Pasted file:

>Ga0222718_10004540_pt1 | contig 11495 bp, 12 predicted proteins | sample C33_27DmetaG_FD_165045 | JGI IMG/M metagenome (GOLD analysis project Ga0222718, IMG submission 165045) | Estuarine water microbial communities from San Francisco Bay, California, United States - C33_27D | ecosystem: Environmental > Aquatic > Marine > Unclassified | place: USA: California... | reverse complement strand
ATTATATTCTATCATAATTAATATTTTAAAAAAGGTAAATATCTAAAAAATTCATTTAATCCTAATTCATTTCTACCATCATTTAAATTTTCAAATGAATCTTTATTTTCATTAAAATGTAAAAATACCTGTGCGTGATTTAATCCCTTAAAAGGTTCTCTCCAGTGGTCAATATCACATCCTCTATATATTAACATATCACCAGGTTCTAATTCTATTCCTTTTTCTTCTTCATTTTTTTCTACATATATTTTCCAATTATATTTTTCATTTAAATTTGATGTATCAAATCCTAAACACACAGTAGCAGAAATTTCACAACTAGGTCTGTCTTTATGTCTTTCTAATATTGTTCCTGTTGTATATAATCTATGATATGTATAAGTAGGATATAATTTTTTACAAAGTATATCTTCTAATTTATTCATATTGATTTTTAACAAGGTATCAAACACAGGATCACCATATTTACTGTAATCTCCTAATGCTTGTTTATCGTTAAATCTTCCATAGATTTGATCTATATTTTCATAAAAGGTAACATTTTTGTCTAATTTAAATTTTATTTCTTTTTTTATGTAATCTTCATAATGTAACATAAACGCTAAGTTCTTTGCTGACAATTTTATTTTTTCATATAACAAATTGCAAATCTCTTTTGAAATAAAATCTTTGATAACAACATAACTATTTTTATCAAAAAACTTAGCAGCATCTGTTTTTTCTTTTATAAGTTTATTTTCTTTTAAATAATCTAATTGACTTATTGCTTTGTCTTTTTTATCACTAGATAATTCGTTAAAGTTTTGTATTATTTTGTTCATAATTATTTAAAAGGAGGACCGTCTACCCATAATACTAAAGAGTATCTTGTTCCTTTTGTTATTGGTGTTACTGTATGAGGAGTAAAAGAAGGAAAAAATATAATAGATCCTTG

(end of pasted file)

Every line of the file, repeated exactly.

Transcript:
>Ga0222718_10004540_pt1 | contig 11495 bp, 12 predicted proteins | sample C33_27DmetaG_FD_165045 | JGI IMG/M metagenome (GOLD analysis project Ga0222718, IMG submission 165045) | Estuarine water microbial communities from San Francisco Bay, California, United States - C33_27D | ecosystem: Environmental > Aquatic > Marine > Unclassified | place: USA: California... | reverse complement strand
ATTATATTCTATCATAATTAATATTTTAAAAAAGGTAAATATCTAAAAAATTCATTTAATCCTAATTCATTTCTACCATCATTTAAATTTTCAAATGAATCTTTATTTTCATTAAAATGTAAAAATACCTGTGCGTGATTTAATCCCTTAAAAGGTTCTCTCCAGTGGTCAATATCACATCCTCTATATATTAACATATCACCAGGTTCTAATTCTATTCCTTTTTCTTCTTCATTTTTTTCTACATATATTTTCCAATTATATTTTTCATTTAAATTTGATGTATCAAATCCTAAACACACAGTAGCAGAAATTTCACAACTAGGTCTGTCTTTATGTCTTTCTAATATTGTTCCTGTTGTATATAATCTATGATATGTATAAGTAGGATATAATTTTTTACAAAGTATATCTTCTAATTTATTCATATTGATTTTTAACAAGGTATCAAACACAGGATCACCATATTTACTGTAATCTCCTAATGCTTGTTTATCGTTAAATCTTCCATAGATTTGATCTATATTTTCATAAAAGGTAACATTTTTGTCTAATTTAAATTTTATTTCTTTTTTTATGTAATCTTCATAATGTAACATAAACGCTAAGTTCTTTGCTGACAATTTTATTTTTTCATATAACAAATTGCAAATCTCTTTTGAAATAAAATCTTTGATAACAACATAACTATTTTTATCAAAAAACTTAGCAGCATCTGTTTTTTCTTTTATAAGTTTATTTTCTTTTAAATAATCTAATTGACTTATTGCTTTGTCTTTTTTATCACTAGATAATTCGTTAAAGTTTTGTATTATTTTGTTCATAATTATTTAAAAGGAGGACCGTCTACCCATAATACTAAAGAGTATCTTGTTCCTTTTGTTATTGGTGTTACTGTATGAGGAGTAAAAGAAGGAAAAAATATAATAGATCCTTG